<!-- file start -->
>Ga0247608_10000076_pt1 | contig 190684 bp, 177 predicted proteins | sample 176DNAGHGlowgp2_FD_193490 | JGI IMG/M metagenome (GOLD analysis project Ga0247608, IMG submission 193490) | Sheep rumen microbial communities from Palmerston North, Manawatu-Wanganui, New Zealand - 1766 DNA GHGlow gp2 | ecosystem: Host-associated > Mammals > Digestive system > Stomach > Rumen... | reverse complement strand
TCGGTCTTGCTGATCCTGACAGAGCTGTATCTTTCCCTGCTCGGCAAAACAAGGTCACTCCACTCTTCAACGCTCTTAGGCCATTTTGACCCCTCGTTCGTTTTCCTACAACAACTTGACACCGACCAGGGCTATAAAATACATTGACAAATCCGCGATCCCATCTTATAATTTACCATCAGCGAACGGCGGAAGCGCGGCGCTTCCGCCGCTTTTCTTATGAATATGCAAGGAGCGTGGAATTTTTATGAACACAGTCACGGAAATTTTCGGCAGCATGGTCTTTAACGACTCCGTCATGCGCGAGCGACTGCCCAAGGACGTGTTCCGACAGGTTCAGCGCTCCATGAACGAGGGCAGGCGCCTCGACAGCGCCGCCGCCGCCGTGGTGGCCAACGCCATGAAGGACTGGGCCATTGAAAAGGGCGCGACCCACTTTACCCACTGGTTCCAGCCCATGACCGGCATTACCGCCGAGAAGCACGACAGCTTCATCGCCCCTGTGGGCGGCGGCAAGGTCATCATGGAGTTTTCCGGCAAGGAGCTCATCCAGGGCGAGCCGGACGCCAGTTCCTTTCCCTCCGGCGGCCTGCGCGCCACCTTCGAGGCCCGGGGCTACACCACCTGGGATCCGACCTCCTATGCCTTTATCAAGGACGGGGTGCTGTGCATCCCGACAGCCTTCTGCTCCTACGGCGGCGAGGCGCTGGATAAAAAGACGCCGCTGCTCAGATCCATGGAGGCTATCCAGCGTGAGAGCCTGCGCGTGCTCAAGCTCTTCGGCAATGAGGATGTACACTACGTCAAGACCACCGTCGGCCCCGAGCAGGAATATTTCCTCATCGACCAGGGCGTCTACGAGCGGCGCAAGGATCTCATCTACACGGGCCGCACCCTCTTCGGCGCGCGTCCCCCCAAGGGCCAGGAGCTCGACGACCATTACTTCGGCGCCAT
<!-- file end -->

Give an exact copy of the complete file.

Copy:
>Ga0247608_10000076_pt1 | contig 190684 bp, 177 predicted proteins | sample 176DNAGHGlowgp2_FD_193490 | JGI IMG/M metagenome (GOLD analysis project Ga0247608, IMG submission 193490) | Sheep rumen microbial communities from Palmerston North, Manawatu-Wanganui, New Zealand - 1766 DNA GHGlow gp2 | ecosystem: Host-associated > Mammals > Digestive system > Stomach > Rumen... | reverse complement strand
TCGGTCTTGCTGATCCTGACAGAGCTGTATCTTTCCCTGCTCGGCAAAACAAGGTCACTCCACTCTTCAACGCTCTTAGGCCATTTTGACCCCTCGTTCGTTTTCCTACAACAACTTGACACCGACCAGGGCTATAAAATACATTGACAAATCCGCGATCCCATCTTATAATTTACCATCAGCGAACGGCGGAAGCGCGGCGCTTCCGCCGCTTTTCTTATGAATATGCAAGGAGCGTGGAATTTTTATGAACACAGTCACGGAAATTTTCGGCAGCATGGTCTTTAACGACTCCGTCATGCGCGAGCGACTGCCCAAGGACGTGTTCCGACAGGTTCAGCGCTCCATGAACGAGGGCAGGCGCCTCGACAGCGCCGCCGCCGCCGTGGTGGCCAACGCCATGAAGGACTGGGCCATTGAAAAGGGCGCGACCCACTTTACCCACTGGTTCCAGCCCATGACCGGCATTACCGCCGAGAAGCACGACAGCTTCATCGCCCCTGTGGGCGGCGGCAAGGTCATCATGGAGTTTTCCGGCAAGGAGCTCATCCAGGGCGAGCCGGACGCCAGTTCCTTTCCCTCCGGCGGCCTGCGCGCCACCTTCGAGGCCCGGGGCTACACCACCTGGGATCCGACCTCCTATGCCTTTATCAAGGACGGGGTGCTGTGCATCCCGACAGCCTTCTGCTCCTACGGCGGCGAGGCGCTGGATAAAAAGACGCCGCTGCTCAGATCCATGGAGGCTATCCAGCGTGAGAGCCTGCGCGTGCTCAAGCTCTTCGGCAATGAGGATGTACACTACGTCAAGACCACCGTCGGCCCCGAGCAGGAATATTTCCTCATCGACCAGGGCGTCTACGAGCGGCGCAAGGATCTCATCTACACGGGCCGCACCCTCTTCGGCGCGCGTCCCCCCAAGGGCCAGGAGCTCGACGACCATTACTTCGGCGCCAT